Ezekiel: Effective Ministry To The Spiritually Rebellious

Part XXXIX: The Fall Of Tyre Over Her Pride

(Ezekiel 27:1-36)


I.               Introduction

A.    Tyre was famous for its seafaring trade with the nations of the Ancient Near East, Africa and Europe, and because of their fame and wealth, the people of Tyre were proud of their lofty position in the world.

B.    Such pride is intolerable to God, and due to it, He would destroy Tyre so that it would never exist again.

C.    Ezekiel 27:1-36 predicts the fall of Tyre for its pride, providing a significant lesson for us (as follows):

II.            The Fall Of Tyre Over Her Pride, Ezekiel 27:1-36.

A.    After predicting in Ezekiel 26:1-26 that Tyre would be destroyed for its materialistic greed at Jerusalem's fall, God had Ezekiel take up a lamentation for the city/nation of Tyre in Ezekiel 27:1-36.

B.    Another reason for Tyre's fall is implied in Ezekiel 27:3b where God claimed the city had said, "I am of perfect beauty."  Tyre would then also fall for the sin of great pride! (Bible Know. Com., O. T., p. 1279-1280) 

C.    To emphasize the great human exaltation Tyre had experienced, God in Ezekiel 27:1-9 described the city like a beautiful seafaring ship (Ezekiel 27:1-9) with its successful commerce (Ezekiel 27:10-25) before describing its utterly catastrophic, permanent fall (Ezekiel 27:26-36) as follows (Ibid., p. 1279-1282):

1.      Tyre was exalted like a beautiful seafaring ship, Ezekiel 27:1-9:

                         a.        The city's domain was the sea itself, and her builders brought her to perfection, Ezekiel 27:1-4 NIV.

                         b.        Her planks were from trees on Mount Hermon, her masts from Lebanon cedars, her oars from the oaks of Bashan and her deck from the coasts of Cyprus, inlaid with ivory, Ezekiel 27:5-6 ESV.

                         c.        Her sail was Egyptian fine embroidered linen, her blue and purple awning from Elishah (Cyprus?; Ryrie Study Bible, KJV, 1978, ftn. to Ezekiel 27:7), Ezekiel 27:7.

                         d.        Tyre's rowers were from Sidon and Arvad with Tyre's skilled pilots guiding her, Ezekiel 27:8.

                         e.        The elders of Gebal and their skilled men caulked her seams, and all the ships of the sea with their mariners were in her to barter for her wares, Ezekiel 27:9-10 ESV.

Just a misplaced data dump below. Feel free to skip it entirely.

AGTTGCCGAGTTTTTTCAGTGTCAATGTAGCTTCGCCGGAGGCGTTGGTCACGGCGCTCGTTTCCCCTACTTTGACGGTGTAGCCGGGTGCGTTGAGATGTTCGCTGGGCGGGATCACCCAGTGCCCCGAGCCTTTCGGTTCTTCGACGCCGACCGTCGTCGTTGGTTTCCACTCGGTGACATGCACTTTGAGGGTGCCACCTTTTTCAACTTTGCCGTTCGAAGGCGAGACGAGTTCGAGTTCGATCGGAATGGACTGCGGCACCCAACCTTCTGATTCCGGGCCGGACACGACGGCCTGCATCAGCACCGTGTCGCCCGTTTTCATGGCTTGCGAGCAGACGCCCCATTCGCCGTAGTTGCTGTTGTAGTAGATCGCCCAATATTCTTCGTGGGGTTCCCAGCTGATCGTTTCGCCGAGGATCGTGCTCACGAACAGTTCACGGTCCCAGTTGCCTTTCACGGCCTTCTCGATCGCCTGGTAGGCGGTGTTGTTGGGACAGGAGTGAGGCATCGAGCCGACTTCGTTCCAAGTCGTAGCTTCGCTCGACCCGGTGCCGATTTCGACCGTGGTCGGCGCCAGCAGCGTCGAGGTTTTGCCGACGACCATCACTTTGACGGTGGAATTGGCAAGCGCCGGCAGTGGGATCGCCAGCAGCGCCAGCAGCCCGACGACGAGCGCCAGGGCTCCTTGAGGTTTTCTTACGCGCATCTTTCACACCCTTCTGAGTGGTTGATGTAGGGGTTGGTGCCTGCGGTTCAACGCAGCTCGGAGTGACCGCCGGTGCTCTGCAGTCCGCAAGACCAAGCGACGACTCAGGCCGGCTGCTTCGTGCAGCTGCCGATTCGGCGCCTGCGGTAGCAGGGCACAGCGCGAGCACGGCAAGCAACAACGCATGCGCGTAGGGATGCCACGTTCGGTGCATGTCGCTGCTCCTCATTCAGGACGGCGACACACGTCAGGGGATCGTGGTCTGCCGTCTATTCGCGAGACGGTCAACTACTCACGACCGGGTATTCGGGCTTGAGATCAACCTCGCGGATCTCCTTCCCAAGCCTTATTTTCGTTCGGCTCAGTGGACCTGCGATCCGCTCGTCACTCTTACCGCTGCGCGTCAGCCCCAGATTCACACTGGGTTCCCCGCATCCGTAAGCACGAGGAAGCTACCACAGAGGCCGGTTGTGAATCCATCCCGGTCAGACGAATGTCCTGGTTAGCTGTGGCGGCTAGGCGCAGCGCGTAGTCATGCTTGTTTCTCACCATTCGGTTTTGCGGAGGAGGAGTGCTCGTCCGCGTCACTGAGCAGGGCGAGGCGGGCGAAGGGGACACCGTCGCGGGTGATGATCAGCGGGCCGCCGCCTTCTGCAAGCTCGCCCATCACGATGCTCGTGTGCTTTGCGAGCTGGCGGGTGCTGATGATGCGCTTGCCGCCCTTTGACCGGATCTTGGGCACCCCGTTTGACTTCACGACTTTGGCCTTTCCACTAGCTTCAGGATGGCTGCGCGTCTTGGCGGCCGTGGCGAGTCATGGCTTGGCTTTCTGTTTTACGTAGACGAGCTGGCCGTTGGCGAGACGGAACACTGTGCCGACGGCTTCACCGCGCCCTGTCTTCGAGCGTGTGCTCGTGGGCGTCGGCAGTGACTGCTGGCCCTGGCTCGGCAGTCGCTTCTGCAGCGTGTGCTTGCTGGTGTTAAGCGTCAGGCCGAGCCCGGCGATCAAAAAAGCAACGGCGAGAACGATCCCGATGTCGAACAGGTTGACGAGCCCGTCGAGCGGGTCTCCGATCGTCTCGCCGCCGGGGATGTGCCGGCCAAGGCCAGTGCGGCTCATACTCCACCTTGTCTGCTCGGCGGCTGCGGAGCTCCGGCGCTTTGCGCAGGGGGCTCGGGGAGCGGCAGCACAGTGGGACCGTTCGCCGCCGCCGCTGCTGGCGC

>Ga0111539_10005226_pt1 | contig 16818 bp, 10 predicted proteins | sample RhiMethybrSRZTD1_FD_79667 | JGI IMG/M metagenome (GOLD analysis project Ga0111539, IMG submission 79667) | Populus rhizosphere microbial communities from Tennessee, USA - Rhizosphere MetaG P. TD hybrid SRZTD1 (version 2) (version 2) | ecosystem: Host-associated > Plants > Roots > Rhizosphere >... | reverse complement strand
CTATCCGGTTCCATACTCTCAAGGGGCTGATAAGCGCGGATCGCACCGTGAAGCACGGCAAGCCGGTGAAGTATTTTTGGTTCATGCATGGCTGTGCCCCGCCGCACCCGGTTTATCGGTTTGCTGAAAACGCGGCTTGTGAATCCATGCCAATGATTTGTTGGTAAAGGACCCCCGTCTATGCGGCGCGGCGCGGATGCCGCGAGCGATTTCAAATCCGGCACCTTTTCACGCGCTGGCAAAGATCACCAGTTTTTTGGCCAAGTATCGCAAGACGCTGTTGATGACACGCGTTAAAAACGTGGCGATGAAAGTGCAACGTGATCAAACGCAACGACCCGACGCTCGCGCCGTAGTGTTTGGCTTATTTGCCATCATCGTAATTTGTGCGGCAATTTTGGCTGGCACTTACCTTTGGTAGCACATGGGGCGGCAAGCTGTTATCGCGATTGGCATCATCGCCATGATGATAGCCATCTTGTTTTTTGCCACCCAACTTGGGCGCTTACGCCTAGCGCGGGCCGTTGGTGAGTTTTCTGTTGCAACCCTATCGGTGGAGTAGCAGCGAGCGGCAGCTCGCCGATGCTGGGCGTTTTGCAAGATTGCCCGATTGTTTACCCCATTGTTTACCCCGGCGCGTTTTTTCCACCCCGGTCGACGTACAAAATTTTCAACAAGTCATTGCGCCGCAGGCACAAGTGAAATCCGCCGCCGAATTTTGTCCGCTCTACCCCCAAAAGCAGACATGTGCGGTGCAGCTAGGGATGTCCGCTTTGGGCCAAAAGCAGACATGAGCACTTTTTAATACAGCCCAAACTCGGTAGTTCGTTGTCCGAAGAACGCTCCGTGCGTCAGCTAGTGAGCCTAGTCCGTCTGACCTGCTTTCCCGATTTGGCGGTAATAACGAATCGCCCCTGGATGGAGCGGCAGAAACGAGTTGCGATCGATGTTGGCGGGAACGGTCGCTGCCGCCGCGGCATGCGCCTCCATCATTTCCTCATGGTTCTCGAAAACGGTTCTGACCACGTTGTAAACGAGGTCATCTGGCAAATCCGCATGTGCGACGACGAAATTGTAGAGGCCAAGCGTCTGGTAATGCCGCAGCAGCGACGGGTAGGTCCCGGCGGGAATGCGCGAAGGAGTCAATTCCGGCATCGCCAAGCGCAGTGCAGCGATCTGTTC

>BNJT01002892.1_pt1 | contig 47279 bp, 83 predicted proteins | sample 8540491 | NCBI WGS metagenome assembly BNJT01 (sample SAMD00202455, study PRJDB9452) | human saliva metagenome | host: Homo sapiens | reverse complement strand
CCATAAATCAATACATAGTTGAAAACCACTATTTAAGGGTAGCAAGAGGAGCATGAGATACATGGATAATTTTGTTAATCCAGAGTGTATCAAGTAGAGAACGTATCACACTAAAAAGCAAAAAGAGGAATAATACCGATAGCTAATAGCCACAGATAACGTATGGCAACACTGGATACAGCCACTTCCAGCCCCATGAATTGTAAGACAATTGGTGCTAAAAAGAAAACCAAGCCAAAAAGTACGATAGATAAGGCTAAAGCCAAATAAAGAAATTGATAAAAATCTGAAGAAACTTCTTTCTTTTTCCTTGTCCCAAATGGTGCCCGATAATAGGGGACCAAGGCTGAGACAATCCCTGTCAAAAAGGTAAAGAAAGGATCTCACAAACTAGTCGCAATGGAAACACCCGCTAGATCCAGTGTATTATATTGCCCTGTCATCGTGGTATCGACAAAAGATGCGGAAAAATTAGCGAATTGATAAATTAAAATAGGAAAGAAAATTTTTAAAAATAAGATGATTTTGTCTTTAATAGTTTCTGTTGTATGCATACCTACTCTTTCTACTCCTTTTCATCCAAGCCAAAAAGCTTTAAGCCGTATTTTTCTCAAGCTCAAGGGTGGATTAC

2.      Tyre thus conducted lucrative trade with many nations, Ezekiel 27:10-25:

                         a.        In Ezekiel 27:10-11, Ezekiel described the mercenaries she hired to protect her, soldiers from Persia, Lydia and Put who were also joined by men from Arvad, Helech and Gammad.

                         b.        Thus protected, Tyre traded with 23 nations involving at least 36 different kinds of merchandise listed in Ezekiel 27:12-25; Ibid., p. 1281.  So great was Tyre's sea trade that "ships of Tarshish," an expression likely referring to "large vessels carrying cargo on the open sea," bore her wares of trade, Ibid.

3.      However, Tyre would be destroyed in an utterly, catastrophic, permanent fall, Ezekiel 27:26-36:

                         a.        The magnificent seafaring ship of Tyre would be rowed by her rowers out into the open Mediterranean Sea where the notoriously destructive East Wind would break her down and sink her, Ezekiel 27:26.  This East Wind likely refers to Babylon that was east of Tyre, that Babylon would be the cause of Tyre's initial fall, and she would be caught in the open seas of her extensive commercial enterprises that had led to her great personal pride!

                         b.        The surrounding nations would mourn over Tyre's fall due to the loss of wealth it meant for them, and they would be astounded and appalled at her sudden demise, Ezekiel 27:27-32.

                         c.        Indeed, merchants of onlooking nations who had fared well by their trade with Tyre would view her fall as bad for them, so they would "hiss" in "shock at Tyre's demise," for if the "pride of the fleet" of world commerce had come to such a horrible end, it promised little hope for them, Ezek. 27:33-36; Ibid., p. 1282


Lesson: Due to her great pride as fostered by her extensive trade in great valuables with so many nations of that part of the world, God would cause Babylon to destroy Tyre to the shock and dismay of other nations that would have traded with her, giving them little hope of escaping a similar destruction themselves!


Application: (1) May we avoid the sin of pride at all costs, for God both hates it and He will intensely punish those who are guilty of it.  (2) If God blesses us with wealth, may we not be proud and trust in it, but rather trust in the Living God Who gives us all things to enjoy and be ready to use that wealth to help needy parties, making eternal value out of those possessions, 1 Timothy 6:17-19.  (3) May we recall that anything of value that we possess has come from God (1 Corinthians 4:7), that we always view our possessions with humble thanksgiving to the Lord.